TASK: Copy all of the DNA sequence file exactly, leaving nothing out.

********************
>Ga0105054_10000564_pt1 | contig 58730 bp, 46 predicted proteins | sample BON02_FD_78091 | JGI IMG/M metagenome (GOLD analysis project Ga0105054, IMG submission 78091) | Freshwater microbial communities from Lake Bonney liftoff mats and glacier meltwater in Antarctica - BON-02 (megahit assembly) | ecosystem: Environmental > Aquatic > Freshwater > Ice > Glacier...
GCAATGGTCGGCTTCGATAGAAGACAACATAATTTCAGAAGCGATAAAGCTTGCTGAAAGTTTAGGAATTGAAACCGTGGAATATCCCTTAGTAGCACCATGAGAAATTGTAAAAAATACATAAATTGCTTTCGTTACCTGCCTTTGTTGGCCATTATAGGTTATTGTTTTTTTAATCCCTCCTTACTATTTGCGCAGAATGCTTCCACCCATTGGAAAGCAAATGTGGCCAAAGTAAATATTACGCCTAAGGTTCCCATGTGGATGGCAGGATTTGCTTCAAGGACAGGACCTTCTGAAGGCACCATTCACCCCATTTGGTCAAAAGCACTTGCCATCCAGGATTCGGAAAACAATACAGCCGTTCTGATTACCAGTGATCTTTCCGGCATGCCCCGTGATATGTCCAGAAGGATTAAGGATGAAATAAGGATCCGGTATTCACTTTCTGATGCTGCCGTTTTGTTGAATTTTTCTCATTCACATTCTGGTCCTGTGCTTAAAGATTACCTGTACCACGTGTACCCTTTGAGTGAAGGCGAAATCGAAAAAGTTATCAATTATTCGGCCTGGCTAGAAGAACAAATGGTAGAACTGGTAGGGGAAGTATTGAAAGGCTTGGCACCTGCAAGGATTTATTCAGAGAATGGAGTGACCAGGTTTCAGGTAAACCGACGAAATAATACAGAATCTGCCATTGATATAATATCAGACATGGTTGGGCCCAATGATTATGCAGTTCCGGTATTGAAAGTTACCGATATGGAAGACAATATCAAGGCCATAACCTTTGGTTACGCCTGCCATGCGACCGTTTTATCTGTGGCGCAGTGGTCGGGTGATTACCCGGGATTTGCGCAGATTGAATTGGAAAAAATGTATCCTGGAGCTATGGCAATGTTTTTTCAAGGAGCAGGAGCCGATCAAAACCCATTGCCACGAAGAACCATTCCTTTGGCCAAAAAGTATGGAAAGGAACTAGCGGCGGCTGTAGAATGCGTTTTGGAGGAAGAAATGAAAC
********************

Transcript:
>Ga0105054_10000564_pt1 | contig 58730 bp, 46 predicted proteins | sample BON02_FD_78091 | JGI IMG/M metagenome (GOLD analysis project Ga0105054, IMG submission 78091) | Freshwater microbial communities from Lake Bonney liftoff mats and glacier meltwater in Antarctica - BON-02 (megahit assembly) | ecosystem: Environmental > Aquatic > Freshwater > Ice > Glacier...
GCAATGGTCGGCTTCGATAGAAGACAACATAATTTCAGAAGCGATAAAGCTTGCTGAAAGTTTAGGAATTGAAACCGTGGAATATCCCTTAGTAGCACCATGAGAAATTGTAAAAAATACATAAATTGCTTTCGTTACCTGCCTTTGTTGGCCATTATAGGTTATTGTTTTTTTAATCCCTCCTTACTATTTGCGCAGAATGCTTCCACCCATTGGAAAGCAAATGTGGCCAAAGTAAATATTACGCCTAAGGTTCCCATGTGGATGGCAGGATTTGCTTCAAGGACAGGACCTTCTGAAGGCACCATTCACCCCATTTGGTCAAAAGCACTTGCCATCCAGGATTCGGAAAACAATACAGCCGTTCTGATTACCAGTGATCTTTCCGGCATGCCCCGTGATATGTCCAGAAGGATTAAGGATGAAATAAGGATCCGGTATTCACTTTCTGATGCTGCCGTTTTGTTGAATTTTTCTCATTCACATTCTGGTCCTGTGCTTAAAGATTACCTGTACCACGTGTACCCTTTGAGTGAAGGCGAAATCGAAAAAGTTATCAATTATTCGGCCTGGCTAGAAGAACAAATGGTAGAACTGGTAGGGGAAGTATTGAAAGGCTTGGCACCTGCAAGGATTTATTCAGAGAATGGAGTGACCAGGTTTCAGGTAAACCGACGAAATAATACAGAATCTGCCATTGATATAATATCAGACATGGTTGGGCCCAATGATTATGCAGTTCCGGTATTGAAAGTTACCGATATGGAAGACAATATCAAGGCCATAACCTTTGGTTACGCCTGCCATGCGACCGTTTTATCTGTGGCGCAGTGGTCGGGTGATTACCCGGGATTTGCGCAGATTGAATTGGAAAAAATGTATCCTGGAGCTATGGCAATGTTTTTTCAAGGAGCAGGAGCCGATCAAAACCCATTGCCACGAAGAACCATTCCTTTGGCCAAAAAGTATGGAAAGGAACTAGCGGCGGCTGTAGAATGCGTTTTGGAGGAAGAAATGAAAC